How did we ever get along without the microwave oven? From reheating leftovers to cooking frozen dinners, one only has to be without a microwave for a short while to realize how much you need it. When shopping for a new microwave, there’s definitely more than meets the eye. Read this microwave oven buying guide to find out what you need to know before you buy.
Microwave brands and types
Some of the top microwave brands include Kenmore, Sharp, Panasonic, GE and KitchenAid. Each of those brands has a wide variety of models under their brand umbrella. But there are some universal things to consider when choosing a microwave.
Countertop or over-the-range
In other words, where are you going to put your microwave? Countertop models are most popular, especially for rentals or temporary spaces, as they simply require plugging in. On the other end of the spectrum, over-the-range microwaves save valuable counter space and can moonlight as range fans, but also require professional installation (and hold more permanent real estate in one’s kitchen).
Consider the size of your kitchen, as well as the size/amount of the food you’ll be cooking. Size ranges for microwaves include compact (0.5-0.8 cubic feet), mid size (0.9-1.3 cubic feet), family (1.4-1.6 cubic feet) and full size (1.8-2.0 cubic feet).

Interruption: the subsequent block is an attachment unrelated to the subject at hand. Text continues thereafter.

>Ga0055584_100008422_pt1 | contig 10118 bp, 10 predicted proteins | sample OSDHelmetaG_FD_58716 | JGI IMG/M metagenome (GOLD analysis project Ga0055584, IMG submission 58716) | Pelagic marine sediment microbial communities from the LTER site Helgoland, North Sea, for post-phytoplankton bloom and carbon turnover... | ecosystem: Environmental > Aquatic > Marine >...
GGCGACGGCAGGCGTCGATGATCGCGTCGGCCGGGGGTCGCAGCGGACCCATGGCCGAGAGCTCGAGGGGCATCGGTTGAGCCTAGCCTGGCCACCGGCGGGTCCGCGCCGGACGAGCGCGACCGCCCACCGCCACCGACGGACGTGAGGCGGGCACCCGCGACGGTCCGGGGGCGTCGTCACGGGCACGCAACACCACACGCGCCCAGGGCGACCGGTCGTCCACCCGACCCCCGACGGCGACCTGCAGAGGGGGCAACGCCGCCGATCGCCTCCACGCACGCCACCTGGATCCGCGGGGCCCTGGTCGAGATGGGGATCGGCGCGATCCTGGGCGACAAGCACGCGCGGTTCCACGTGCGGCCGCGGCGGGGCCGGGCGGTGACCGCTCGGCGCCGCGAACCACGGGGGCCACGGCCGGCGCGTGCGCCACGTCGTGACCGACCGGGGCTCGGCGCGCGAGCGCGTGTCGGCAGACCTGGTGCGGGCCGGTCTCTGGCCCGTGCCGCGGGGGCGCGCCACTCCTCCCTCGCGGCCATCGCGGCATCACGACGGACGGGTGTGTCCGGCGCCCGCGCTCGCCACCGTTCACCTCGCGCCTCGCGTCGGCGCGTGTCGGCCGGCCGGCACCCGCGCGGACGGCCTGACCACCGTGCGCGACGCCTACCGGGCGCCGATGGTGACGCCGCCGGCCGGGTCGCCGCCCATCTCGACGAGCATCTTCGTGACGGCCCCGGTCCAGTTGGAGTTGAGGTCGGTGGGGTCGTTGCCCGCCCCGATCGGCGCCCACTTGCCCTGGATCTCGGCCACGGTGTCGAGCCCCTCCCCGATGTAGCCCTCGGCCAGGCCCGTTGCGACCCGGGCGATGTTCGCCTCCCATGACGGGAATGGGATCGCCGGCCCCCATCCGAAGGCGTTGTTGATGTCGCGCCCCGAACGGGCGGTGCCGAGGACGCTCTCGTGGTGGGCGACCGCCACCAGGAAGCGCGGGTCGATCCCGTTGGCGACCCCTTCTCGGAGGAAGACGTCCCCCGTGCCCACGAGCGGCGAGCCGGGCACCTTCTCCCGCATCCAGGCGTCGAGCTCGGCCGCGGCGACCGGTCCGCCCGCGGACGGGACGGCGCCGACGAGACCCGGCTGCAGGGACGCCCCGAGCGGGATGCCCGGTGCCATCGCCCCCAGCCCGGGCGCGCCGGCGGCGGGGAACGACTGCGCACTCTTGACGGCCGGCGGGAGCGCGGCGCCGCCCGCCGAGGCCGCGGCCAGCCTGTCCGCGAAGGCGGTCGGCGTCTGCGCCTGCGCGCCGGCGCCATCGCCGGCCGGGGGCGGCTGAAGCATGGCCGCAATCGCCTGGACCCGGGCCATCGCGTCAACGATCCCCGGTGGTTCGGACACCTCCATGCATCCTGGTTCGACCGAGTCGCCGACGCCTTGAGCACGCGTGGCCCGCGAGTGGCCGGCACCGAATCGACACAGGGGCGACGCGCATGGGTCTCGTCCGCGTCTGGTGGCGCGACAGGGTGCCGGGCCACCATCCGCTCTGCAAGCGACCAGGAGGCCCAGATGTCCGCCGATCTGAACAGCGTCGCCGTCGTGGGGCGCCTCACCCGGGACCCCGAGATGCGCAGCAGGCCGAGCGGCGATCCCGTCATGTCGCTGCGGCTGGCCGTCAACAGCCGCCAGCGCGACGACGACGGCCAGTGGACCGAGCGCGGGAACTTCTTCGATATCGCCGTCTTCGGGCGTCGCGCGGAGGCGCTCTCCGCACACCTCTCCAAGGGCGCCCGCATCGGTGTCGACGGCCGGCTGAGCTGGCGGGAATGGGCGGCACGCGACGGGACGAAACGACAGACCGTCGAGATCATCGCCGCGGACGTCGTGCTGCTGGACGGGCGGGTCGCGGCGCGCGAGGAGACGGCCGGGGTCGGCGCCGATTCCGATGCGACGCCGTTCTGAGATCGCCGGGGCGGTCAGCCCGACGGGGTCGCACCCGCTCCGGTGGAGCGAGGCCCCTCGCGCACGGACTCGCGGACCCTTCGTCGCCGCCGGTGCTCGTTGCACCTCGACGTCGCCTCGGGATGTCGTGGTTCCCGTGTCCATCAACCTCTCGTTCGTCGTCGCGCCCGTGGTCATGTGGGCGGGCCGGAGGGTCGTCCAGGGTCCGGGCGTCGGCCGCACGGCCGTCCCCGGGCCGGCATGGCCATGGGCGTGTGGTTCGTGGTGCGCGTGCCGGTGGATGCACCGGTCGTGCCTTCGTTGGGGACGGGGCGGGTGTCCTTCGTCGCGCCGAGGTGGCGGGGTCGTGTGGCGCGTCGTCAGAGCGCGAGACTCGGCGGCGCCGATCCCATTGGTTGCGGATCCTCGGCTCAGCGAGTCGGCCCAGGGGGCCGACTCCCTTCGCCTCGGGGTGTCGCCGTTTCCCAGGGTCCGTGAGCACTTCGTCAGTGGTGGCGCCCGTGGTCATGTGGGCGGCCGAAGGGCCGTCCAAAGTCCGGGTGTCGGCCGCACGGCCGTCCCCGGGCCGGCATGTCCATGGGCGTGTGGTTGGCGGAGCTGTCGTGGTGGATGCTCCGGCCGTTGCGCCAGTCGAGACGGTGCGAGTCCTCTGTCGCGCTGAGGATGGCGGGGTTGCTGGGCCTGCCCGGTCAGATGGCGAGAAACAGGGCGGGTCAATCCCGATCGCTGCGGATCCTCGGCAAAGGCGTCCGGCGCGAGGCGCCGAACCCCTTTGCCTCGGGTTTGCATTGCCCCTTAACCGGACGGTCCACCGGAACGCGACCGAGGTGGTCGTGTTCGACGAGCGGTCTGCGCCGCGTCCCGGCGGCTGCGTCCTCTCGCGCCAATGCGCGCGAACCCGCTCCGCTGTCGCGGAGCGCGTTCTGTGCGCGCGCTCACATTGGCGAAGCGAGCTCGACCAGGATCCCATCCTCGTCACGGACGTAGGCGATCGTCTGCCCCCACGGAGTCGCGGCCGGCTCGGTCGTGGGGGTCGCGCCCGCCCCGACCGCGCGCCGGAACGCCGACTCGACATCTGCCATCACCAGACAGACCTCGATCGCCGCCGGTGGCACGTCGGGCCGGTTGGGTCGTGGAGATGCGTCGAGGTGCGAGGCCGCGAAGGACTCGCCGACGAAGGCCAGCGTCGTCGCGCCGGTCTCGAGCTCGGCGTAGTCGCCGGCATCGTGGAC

The higher the wattage, the faster food will cook. Most recipes written for the microwave require at least 800 watts so foods cook evenly. As for wattage by size (see above), large microwaves usually have cooking power of around 1,300 watts, while compact microwaves typically measure around 800 watts. (Note: most experts will tell you there’s not much difference between 100 to 200 watts more or less, so if the price tag is higher due to a small wattage increase, don’t be fooled.)
How often and for what purposes will you primarily be using your microwave? If your answer includes reheating leftovers and making a bag of popcorn every once in a while, you probably don’t need a model with tons of fancy features. However, if you’re preparing entire meals in the microwave, you might want to opt for the latest innovations (and be prepared for a higher price tag).
This feature cooks your food based on humidity in the microwave oven from moisture in food. The appliance will automatically adjust cooking times, which can help prevent overcooking. While most microwaves possess cooking sensors, some of the more compact models do not.
Take the guesswork out of cooking, simply add the food, tell the appliance what you’re cooking (i.e., melting butter, reheating pizza, cooking popcorn etc.) and the appliance will do the rest. Anyone who has burnt popcorn in the microwave trying to guess when it’s done can attest to the value of this feature.
By placing food on a tray that constantly rotates while heating, you’re allowing more even heat exposure and, hence, more even cooking (say goodbye to cold middles). Without a rotating turntable, you may find yourself needing to stop the cooking process, stir your food (when possible) and restart.
Inverter microwaves claim to cook food more evenly, and, for the most part, they do. Standard microwaves, when cooking at half power, cycle between periods of 100 percent and no heat. On the other hand, inverter microwaves can cook at 50 percent for the entire period. That being said, both types of microwaves work just fine.